So how long was it before you got together with the guys from The Cult?
After the Tori Amos experience I did an album for a guy named Jeff Harris and Polygram Records. I just put my name out as a gun for hire, and I got an audition for The Cult. I got offered all these heavy metal band gigs, like Winger, Warrant, Survivor, and I just never felt that music. So I turned them down … When it came time to make a big decision, I always made sure that I made the right decision, so when I found out about The Cult, I said, "Here's a band that I can sink my teeth into and get some credibility." So when I joined The Cult that was really my first taste of the big time.
They were a band at the peak of their powers. You toured with them for a couple of years. Did it feel like a big opportunity? The Gunners saw you on the last show of that tour.
Oh yeah, I was on my first tour bus, hanging out with all the big rock stars. The first show I met Steven Tyler, and the Motley Crew guys in Vancouver. Our opening show with Metallica was in British Columbia. There were all these guys and I'm like, "Oh my God, I've definitely arrived into the big leagues."
The Cult was a big band then. We'd gone platinum on the Sonic Temple album and we were starting to play arenas. So I got a real taste of the big arena world and became pretty close with the Metallica guys. We toured with them for about six months. My next tour in Europe with The Cult was with Aerosmith and all of a sudden here I am on stage with Steven Tyler, a guy that I grew up [listening to]. I would be perfectly happy to have stayed with The Cult.
Then when Guns N' Roses came along that was the next career move for me. At the time I was a sideman for The Cult. They were paying me a salary. I'm thinking, “Make me a member. Include me in the band.” I made them that offer. They didn't really step up so I said, "Well I've gotta go." When I left and joined Guns N' Roses it was a big move for me.
I wanted to talk about the Guns N' Roses in a second, but skipping forward to that late '90s period, when you left Guns N' Roses and you hooked up with Lanny Cordola to work in production and on film scores. Was that the first time you started writing music, that late '90s period?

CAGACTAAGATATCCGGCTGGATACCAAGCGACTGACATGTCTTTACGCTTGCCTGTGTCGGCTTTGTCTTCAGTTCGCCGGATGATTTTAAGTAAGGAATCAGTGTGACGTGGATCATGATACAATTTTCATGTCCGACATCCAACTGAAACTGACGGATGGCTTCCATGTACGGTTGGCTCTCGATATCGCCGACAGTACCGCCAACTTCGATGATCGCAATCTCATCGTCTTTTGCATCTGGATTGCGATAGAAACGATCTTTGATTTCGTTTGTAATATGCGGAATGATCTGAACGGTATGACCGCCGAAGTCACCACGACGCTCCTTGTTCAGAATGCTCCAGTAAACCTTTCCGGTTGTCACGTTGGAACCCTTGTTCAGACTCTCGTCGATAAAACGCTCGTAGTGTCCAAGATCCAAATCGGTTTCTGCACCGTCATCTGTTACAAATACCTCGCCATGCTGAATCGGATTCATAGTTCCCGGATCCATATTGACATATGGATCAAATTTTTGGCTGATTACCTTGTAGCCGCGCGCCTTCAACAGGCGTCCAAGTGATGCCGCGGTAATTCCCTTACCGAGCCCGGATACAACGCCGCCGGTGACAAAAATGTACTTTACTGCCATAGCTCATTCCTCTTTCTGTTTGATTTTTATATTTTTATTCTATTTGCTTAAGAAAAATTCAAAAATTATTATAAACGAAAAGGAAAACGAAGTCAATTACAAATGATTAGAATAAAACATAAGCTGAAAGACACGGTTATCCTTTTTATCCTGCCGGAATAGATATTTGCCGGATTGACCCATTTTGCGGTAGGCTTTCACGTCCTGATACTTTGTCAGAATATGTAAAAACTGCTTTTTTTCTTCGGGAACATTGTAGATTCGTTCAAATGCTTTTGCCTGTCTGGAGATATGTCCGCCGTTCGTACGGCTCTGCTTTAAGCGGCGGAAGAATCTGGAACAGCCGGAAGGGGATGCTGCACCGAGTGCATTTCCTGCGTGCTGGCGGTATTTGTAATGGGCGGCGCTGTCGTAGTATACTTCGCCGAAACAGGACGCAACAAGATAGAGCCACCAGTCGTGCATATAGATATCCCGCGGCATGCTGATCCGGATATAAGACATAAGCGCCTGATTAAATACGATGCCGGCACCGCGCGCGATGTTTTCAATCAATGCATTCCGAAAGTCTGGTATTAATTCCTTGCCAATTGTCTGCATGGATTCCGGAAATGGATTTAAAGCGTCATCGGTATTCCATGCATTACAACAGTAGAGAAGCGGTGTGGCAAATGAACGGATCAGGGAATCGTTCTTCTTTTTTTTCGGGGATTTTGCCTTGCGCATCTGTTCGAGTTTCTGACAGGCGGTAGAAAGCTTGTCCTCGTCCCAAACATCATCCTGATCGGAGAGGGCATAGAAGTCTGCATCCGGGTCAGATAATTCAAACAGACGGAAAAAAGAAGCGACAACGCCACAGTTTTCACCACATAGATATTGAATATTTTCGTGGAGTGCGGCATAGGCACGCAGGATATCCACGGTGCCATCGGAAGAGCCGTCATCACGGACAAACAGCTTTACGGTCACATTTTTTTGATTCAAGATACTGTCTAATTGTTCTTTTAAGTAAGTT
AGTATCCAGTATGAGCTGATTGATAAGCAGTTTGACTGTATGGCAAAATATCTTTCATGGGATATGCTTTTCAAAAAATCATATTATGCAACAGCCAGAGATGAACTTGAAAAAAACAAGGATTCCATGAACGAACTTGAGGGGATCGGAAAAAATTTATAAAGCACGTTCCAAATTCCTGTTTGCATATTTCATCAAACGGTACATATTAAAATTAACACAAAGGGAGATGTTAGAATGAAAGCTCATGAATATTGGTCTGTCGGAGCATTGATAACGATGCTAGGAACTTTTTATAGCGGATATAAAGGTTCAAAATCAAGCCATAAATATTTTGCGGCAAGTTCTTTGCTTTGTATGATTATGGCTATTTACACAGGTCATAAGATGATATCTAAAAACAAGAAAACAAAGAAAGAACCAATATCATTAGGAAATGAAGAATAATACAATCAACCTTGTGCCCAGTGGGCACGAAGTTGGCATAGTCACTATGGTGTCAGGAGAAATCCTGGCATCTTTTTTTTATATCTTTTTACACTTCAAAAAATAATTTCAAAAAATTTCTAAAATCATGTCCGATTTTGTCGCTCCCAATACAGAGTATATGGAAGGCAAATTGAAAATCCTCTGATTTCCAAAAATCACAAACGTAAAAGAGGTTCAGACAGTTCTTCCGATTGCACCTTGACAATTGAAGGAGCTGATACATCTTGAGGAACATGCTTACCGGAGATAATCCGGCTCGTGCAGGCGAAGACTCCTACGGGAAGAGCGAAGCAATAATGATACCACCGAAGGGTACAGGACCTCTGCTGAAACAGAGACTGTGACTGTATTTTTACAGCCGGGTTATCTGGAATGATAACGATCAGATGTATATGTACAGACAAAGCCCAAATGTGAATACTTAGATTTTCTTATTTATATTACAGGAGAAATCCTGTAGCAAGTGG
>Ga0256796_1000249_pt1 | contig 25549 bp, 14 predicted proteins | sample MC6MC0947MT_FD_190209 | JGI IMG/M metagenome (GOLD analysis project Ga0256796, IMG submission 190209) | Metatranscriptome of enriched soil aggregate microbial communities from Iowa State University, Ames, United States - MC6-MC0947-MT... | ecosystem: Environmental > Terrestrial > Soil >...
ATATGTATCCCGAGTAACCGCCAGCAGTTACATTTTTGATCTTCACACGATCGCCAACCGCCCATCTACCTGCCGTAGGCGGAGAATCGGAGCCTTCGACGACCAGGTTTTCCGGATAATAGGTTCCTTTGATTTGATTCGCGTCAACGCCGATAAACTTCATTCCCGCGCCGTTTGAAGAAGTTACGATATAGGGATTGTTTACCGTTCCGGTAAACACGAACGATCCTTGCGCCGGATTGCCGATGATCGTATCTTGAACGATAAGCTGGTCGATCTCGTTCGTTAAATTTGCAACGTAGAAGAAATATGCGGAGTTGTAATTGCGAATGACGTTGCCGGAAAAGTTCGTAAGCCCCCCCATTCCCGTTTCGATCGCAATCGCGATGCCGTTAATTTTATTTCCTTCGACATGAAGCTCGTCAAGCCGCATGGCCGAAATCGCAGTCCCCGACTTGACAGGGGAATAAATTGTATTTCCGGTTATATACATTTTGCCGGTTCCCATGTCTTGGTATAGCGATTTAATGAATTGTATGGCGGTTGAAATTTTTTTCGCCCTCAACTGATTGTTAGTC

No, I always had that. I always played guitar and I always wrote and sang. I just never really was in a position to lend it to a band. I wasn't a voice in The Cult, as far as the music. I really spent a lot of time in Guns N' Roses being an arranger. I was really an arranger guy because I had a real good sense of that world, but I didn’t really share in the writing, so to speak.
After that, I really wanted to branch out. When I left Guns N' Roses I was like, “You know what, I'm just going to explore my avenues.” I ended up producing a platinum album for an artist named Poe. I started working with Candlebox and really started to work up the hours in the recording studio. Then I got into doing some film scores. After being in that band [Guns N’ Roses] I was a bit worn out, and needed to just be myself for a while and find out who I was as a musician again.
That makes me think of your days with Velvet Revolver. That was the first time you were out front of a band. Not on stage of course, but just in terms of taking a leading role in the affairs of the group. Was that something that came naturally to you at that time?
No. That particular band was really sort of an idea that came from a death of a friend. A friend of mine passed away. I had a tribute concert. I couldn't get Ozzy because Ozzy wasn't available but the drummer that passed away was Randy Castillo [Ozzy Osbourne’s drummer during the mid 1980s to early 1990s] so I called Slash and Duff and asked if they’d come and play.
We got together, Steven Tyler came, Josh [Todd] from Buckcherry sang. And Cypress Hill – those guys got up, which was kind of weird … But it came up killer, and the crowd just loved it, and the next day Slash and Duff were like, “Okay, let's do something.” That was the beginning of Velvet Revolver. Then we spent two years building this project. I was really a leader in that band. Slash and Duff have always kind of taken my voice, even though I was never really represented in that way back in Guns N' Roses – I was always that guy behind the scenes.
When Velvet Revolver came along I was like, “We need to make a modern rock’n’roll album here.” I was helping pick the producer, picking the mixer, picking the songs and a lot of the business end of things. I think I was a bit paranoid in a way, too. I didn't want to screw it up: “Let me help. Maybe if I help we won't screw this up.”